The first book was actually a condensed version of a feature film script I’d written.  At the time, I owned several of the ten airplane characters in the book.  Over the years, I’ve had the opportunity to collect another character here and there and eventually realized life was leading me to collect all ten!  I now have seven on display at Fantasy of Fight!  There’s a possibility to collect two others but the third, Curtiss, will have to be built from scratch, as only the original exists and is in National Air and Space Museum in Washington.  Something tells me, I don’t think they’ll be willing to part with it any time soon!  :-(

Cover Art including Questions on the back to help teach History in a Fun Way!

While creating the next book, and to save myself some money, I got smart this time and made sure I only included new characters that I already had in the collection!   This will be my approach for future books in this series, as I’ve got plenty to work with.

Two new characters making their debut are Geoffrey D. H., an enthusiastic DeHavilland 4 Mailplane with a grand idea, and Lindy, based on the Spirit of St. Louis.  Of course, it all takes place at Fantasy of Flight where Gee Bee Zee, Puff, and all their friends pursue Geoffrey’s idea, build the plane, and learn a valuable life lesson in the process.

Geoffrey D.H. makes his debut!

Currently, I’m awaiting a sample copy from the printer to approve before we run the presses.  As with All of Life is a School, the first run will be for 5000 books.  I’m hoping to have them by the Sun ‘n Fun Fly-In in late March 2012 but this may be somewhat tight, as the printer is currently on vacation and I’m not sure where I may end up on their schedule.  If I don’t make Sun ‘n Fun, I will definitely be signing copies at the Oshkosh Fly-In in July and the Reno Air Races in September.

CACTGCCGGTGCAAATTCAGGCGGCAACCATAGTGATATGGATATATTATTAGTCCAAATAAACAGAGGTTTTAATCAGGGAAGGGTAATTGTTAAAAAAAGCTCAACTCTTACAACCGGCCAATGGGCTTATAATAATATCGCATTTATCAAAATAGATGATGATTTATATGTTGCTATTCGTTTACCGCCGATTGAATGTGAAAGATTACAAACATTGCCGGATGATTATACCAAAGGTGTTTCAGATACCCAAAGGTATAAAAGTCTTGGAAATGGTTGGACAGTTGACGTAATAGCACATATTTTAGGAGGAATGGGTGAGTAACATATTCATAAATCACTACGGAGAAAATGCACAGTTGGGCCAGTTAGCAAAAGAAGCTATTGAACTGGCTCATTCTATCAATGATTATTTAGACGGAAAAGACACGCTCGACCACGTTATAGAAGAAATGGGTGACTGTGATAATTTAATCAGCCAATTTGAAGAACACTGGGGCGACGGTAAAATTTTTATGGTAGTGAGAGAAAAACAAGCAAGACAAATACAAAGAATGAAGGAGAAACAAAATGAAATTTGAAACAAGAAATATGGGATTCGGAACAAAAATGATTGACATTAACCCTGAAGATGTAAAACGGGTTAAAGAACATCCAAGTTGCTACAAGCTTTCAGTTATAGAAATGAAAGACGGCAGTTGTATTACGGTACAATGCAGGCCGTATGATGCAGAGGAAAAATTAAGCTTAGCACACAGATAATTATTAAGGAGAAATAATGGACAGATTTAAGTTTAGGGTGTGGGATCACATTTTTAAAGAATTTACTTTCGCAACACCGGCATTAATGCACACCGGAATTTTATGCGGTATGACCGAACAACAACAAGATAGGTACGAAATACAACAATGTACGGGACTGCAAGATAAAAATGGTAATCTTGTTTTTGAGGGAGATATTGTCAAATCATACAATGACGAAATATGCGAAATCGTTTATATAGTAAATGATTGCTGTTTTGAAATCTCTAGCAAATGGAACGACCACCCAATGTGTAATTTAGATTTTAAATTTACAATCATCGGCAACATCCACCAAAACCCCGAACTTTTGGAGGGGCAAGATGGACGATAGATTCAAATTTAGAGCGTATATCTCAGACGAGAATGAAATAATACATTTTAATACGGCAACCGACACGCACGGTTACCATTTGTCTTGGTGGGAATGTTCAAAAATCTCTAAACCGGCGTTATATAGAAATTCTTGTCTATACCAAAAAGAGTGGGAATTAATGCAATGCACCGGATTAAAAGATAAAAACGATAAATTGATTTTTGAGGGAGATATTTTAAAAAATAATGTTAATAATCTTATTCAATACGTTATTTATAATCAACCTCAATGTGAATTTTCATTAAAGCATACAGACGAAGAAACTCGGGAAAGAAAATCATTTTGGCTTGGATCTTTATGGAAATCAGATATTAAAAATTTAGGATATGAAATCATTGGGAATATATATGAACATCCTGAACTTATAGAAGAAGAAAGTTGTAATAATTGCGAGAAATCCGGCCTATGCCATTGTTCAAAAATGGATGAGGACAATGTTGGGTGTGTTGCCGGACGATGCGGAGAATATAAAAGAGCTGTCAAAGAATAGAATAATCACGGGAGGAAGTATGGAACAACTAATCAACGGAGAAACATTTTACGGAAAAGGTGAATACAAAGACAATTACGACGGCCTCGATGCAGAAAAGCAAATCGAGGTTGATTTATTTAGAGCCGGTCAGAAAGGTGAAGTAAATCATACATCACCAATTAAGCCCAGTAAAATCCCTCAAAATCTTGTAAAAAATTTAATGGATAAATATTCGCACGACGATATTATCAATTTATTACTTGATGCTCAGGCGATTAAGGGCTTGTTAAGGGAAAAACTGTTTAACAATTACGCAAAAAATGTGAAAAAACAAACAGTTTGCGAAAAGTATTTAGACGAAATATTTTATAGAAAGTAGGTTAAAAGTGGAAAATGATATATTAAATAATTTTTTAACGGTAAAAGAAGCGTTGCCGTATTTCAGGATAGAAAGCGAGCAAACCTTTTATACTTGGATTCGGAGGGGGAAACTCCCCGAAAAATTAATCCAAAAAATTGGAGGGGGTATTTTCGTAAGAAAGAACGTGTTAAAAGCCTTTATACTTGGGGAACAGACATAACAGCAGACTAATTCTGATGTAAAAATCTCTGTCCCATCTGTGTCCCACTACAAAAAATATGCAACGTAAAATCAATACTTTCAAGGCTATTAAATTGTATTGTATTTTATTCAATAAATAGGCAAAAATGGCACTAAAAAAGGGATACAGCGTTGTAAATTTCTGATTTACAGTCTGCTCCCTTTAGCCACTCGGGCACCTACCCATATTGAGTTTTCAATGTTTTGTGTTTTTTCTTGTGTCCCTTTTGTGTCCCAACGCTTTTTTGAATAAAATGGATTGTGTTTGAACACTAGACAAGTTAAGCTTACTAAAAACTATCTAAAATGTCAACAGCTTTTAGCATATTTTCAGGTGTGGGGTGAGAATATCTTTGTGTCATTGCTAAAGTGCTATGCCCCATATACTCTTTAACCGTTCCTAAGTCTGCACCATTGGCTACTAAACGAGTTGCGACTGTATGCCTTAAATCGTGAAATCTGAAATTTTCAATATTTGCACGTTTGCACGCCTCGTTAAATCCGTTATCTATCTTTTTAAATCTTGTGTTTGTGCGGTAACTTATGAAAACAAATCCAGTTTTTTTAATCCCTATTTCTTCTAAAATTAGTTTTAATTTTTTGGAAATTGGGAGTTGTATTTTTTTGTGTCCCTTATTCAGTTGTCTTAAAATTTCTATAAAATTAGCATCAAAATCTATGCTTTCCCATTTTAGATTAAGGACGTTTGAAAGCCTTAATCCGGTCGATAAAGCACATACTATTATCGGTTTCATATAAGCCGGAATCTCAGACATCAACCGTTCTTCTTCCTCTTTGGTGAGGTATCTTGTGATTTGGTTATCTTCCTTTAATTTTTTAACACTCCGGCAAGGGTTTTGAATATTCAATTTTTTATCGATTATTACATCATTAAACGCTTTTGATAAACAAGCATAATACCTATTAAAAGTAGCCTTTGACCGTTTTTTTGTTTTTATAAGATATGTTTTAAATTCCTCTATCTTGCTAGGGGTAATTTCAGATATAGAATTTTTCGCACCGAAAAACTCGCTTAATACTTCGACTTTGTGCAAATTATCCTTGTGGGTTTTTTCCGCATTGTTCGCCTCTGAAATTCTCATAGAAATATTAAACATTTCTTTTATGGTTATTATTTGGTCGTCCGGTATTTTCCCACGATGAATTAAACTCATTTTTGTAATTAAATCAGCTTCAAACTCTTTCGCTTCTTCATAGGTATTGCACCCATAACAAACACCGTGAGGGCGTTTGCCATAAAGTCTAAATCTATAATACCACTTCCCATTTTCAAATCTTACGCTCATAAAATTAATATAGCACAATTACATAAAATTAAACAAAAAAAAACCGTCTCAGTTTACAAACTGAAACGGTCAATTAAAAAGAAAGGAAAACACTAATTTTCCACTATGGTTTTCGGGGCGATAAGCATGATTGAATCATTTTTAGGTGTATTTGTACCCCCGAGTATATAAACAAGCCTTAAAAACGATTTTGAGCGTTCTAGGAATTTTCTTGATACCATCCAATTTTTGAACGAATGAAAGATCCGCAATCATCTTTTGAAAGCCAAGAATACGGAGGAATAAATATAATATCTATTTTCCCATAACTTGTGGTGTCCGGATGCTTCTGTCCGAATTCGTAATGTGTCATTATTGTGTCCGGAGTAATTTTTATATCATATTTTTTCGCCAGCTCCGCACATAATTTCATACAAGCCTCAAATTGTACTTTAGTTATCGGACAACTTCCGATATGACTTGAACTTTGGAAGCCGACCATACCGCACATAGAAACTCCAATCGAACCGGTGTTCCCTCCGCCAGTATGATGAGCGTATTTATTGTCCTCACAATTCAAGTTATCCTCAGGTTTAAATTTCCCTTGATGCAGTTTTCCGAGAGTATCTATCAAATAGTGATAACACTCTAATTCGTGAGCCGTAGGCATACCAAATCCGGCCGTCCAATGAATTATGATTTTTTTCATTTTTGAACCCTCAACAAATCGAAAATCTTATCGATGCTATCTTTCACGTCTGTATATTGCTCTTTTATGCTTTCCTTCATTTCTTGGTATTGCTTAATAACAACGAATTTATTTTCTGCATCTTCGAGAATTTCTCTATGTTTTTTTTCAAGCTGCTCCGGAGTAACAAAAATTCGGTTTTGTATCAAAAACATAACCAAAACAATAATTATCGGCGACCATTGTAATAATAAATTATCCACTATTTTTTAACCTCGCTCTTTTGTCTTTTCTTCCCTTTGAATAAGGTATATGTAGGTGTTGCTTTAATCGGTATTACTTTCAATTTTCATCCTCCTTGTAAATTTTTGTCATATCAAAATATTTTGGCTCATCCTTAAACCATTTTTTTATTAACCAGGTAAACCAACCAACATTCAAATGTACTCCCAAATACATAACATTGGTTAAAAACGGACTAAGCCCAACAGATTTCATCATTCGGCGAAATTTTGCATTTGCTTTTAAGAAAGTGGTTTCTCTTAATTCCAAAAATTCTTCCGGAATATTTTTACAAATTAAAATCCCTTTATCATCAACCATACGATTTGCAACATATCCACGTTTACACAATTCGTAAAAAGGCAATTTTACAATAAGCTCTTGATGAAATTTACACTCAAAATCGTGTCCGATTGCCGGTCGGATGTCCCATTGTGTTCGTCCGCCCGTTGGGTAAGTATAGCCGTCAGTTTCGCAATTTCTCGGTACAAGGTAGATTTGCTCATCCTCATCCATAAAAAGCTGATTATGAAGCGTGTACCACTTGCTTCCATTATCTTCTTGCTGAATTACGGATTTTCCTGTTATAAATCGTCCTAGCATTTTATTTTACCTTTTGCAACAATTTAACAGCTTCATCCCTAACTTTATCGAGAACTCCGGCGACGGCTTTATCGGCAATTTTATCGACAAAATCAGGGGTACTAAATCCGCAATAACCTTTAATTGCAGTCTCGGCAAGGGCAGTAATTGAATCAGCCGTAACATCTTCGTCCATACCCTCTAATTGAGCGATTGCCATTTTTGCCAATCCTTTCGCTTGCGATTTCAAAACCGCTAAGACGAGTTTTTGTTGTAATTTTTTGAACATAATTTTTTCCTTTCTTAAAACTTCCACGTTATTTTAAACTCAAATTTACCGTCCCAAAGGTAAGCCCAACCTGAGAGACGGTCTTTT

So far, I’ve sold over 6000 copies of All of Life is a School out of the Fantasy of Flight gift shop, on the Internet, at airshows and other smaller events.  I’ve had no luck trying to break into the major bookstores so, I’m quite proud to have sold this many on my own.  I actually have signed so many books the non-autographed ones are rarer and probably worth more!  :-)

Lindy is Ready to Go!

Since the book will now be printed in 2012, I’ve missed the deadlines for entering any 2011 contests.  I’m excited to submit it, as I believe it has as much, or more, potential than All of Life is a School, which won a Bronze independent Book Publishing Award!

I have concepts for another dozen books in the Gee Bee Series and now have to think about which one to focus on next!  Once I get The Spirit of Lindy books in hand, the real work will begin trying to promote and sell them!  At least I’ve laid the foundation with the first book and already have an email list and somewhat of a following.